Popeyes' Next Act: Become a Global Icon

    The chicken chain has had one of the most incredible years in quick-service history. What's the follow-up? Becoming a household name all over the world.

    Fast Food | August 2020 | Sam Oches
    Popeyes billboard.
    Popeyes
    Is a Popeyes takeover coming?

    McDonald’s Big Mac. Burger King’s Whopper. KFC’s Original Recipe. Arby’s Classic Roast Beef. Dairy Queen’s Blizzard.

    The quick-service restaurant industry is built on the wrappers and clamshells of iconic menu items, billons of dollars spent every year on food that exists as much in the cultural zeitgeist as it does in the grease-flecked bags served out of fast-food windows across America. 

    And in 2019, another menu item climbed to the highest reaches of cultural relevance: Popeyes’ Chicken Sandwich. The sandwich—made up of a buttermilk-battered and hand-breaded white-meat chicken filet, two barrel-cured pickles, and a choice of classic mayo or a spicy Cajun spread, all on a toasted brioche bun—launched nationally on August 12, 2019, and two weeks and one very powerful tweet later, entered menu-development lore by selling out its entire supply. 

    It was one of the most astonishing product launches in restaurant history, one that took even the company completely by surprise. “We had an internal projection, which was aggressive, and we were ready to supply our restaurants with almost three times that internal projection,” says Felipe Athayde, president, Americas, at Popeyes. “We thought we were good. And once this thing materialized, it was three-and-a-half times the number that we had supply-wise. It was just impossible to predict. We were blown away.”

    Better yet? The Chicken Sandwich wasn’t some flash in the pan. And it even proved immune to one of the most challenging crises in modern restaurant history.

    Developing an icon

    There may be only four ingredients that come together in the Chicken Sandwich, but don’t be fooled by the simplicity. It took about two years to develop the new product, a process that began just after Popeyes was acquired by Restaurant Brands International (RBI), parent also to Burger King and Tim Hortons.

    Athayde says the goal in that development process was to create something that could be iconic to the Popeyes brand, which meant ensuring each ingredient was best-in-class and being highly intentional about every single detail, from taste to crunchiness. 

    “We knew that the sandwich category and the boneless [chicken] category were both super important in the [quick-service] industry,” he says. “And we saw this as a huge opportunity for us to expand into those categories.” 

    Popeyes

    Where the magic happens.

    That’s wasn’t based on just a hunch. The NPD Group reported that, for the year ending February 2019, 4 billion chicken sandwiches were ordered at U.S. restaurants, up 4 percent from the previous year. That’s compared to 8.6 billion burgers, a number that was flat over the prior year. And as analyst Lauren Silberman of investment bank Credit Suisse points out, what’s noteworthy isn’t just how many more chicken sandwiches are getting sold, but who they’re getting sold to. “It appeals more to females, and that’s a key demographic to get into,” she says. “And when you think of millennials and younger people, they’ve been shifting toward boneless categories as opposed to bone-in.”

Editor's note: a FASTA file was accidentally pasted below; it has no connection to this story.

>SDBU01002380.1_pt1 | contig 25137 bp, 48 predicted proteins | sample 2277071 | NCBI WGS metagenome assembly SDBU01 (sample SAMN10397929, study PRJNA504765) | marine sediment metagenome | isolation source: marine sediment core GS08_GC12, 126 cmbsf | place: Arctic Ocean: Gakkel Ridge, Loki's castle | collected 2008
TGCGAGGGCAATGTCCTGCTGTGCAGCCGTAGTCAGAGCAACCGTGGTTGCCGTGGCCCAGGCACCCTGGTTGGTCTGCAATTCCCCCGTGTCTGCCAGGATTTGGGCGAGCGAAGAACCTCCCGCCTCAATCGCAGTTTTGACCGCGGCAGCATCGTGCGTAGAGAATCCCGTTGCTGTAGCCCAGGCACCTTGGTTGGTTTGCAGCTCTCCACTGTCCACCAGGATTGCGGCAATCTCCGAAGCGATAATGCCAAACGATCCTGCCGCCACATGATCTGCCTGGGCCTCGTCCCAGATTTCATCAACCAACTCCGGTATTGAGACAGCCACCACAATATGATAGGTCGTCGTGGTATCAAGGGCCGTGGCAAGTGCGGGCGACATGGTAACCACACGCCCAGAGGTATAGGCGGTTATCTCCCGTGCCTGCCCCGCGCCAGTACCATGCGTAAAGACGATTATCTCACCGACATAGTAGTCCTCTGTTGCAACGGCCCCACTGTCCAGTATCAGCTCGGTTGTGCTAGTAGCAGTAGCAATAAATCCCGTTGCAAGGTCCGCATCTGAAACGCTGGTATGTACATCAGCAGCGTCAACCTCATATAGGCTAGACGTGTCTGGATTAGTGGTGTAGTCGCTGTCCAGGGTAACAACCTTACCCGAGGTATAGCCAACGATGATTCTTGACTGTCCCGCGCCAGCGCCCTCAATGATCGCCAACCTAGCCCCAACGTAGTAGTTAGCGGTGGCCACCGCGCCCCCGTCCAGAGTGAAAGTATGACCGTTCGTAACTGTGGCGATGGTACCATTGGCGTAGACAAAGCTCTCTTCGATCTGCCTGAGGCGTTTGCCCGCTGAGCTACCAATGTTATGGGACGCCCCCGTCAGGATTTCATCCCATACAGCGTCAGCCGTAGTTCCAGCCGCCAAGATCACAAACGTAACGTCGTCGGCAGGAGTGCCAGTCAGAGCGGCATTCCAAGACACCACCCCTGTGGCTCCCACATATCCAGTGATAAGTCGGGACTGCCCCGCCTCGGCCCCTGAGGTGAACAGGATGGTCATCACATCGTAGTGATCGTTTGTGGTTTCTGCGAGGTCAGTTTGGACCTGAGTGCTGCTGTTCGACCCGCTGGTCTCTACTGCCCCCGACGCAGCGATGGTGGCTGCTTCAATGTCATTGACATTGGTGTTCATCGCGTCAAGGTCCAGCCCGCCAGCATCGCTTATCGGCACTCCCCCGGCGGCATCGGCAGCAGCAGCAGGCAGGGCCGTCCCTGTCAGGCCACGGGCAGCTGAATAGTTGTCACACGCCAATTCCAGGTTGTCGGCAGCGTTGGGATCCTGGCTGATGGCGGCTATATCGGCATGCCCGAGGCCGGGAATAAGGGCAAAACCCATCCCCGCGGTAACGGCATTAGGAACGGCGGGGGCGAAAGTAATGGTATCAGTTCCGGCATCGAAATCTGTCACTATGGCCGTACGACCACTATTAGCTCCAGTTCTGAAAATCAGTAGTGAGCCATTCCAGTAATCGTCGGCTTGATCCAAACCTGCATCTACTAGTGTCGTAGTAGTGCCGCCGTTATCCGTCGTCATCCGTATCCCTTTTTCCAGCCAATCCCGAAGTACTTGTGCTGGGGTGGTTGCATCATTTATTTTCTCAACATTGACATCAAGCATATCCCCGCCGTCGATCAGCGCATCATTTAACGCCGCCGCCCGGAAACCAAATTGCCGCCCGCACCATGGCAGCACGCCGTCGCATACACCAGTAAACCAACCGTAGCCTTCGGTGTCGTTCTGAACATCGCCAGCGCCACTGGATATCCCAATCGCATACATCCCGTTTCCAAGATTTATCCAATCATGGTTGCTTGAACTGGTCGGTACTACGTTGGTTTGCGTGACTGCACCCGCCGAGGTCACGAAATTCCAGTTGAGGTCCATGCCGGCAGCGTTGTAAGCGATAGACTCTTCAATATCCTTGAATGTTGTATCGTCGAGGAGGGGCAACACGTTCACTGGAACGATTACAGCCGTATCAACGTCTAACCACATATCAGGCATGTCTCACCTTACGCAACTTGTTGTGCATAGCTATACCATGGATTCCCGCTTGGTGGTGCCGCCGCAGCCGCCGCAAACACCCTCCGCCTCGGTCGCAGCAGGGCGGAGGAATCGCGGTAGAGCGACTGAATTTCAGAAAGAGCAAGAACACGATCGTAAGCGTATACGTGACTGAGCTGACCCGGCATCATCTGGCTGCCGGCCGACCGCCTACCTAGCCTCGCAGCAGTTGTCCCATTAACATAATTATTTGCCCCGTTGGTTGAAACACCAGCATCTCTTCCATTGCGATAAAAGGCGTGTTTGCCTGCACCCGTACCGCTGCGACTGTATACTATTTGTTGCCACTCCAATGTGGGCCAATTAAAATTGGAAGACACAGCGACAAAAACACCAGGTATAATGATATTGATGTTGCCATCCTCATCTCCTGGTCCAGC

Of course, the chicken-sandwich game isn’t exactly a new frontier. A certain Atlanta-based behemoth has built its empire with a chicken sandwich as its star item. Indeed, Chick-fil-A’s dominance in the chicken-sandwich space wasn’t lost on Popeyes, which rose to prominence with a bone-in product. That’s why the New Orleans–founded and flavored chain wasn’t afraid to take some shots at Chick-fil-A when it launched its new sandwich. 

    Or rather, one really powerful, efficient shot. Really, just two words. On August 19, 2019, one week after Popeyes’ Chicken Sandwich launch, Chick-fil-A tweeted a not-so-thinly-veiled nudge at its rival, saying “Bun + Chicken + Pickles = all the [heart emoji] for the original.” In response, Popeyes tweeted simply, “…y’all good?”

    It was the tweet read ’round the world. Twitter exploded with likes, retweets, commentary, and memes. Celebrities chimed in. Late-night talk-show hosts joked about it. And just like that, the so-called “Chicken Sandwich Wars” had begun. 

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    For Popeyes, the results were immediate. People waited hours in line to try the new sandwich. Individual restaurants reportedly sold about 1,000 Chicken Sandwiches a day. And eight days after The Tweet, on August 27, the brand announced to the world that the initial run of the Chicken Sandwich had sold out, even though the company had planned enough product to last through September. 

    A June report in Ad Age cited Popeyes estimations that the tweet earned more than 20 billion impressions worth about $220 million. By the end of 2019, Popeyes had more than doubled its Twitter followers. Athayde says the brand had planned an ad campaign for around Labor Day of 2019 that would showcase customers enjoying the sandwich, but the campaign was shelved for months because it wasn’t needed.

    “It’s incredible the amount of word of mouth and of positive reviews that we have seen,” he says. “It’s incredible how enthusiastic our guests were with the product.”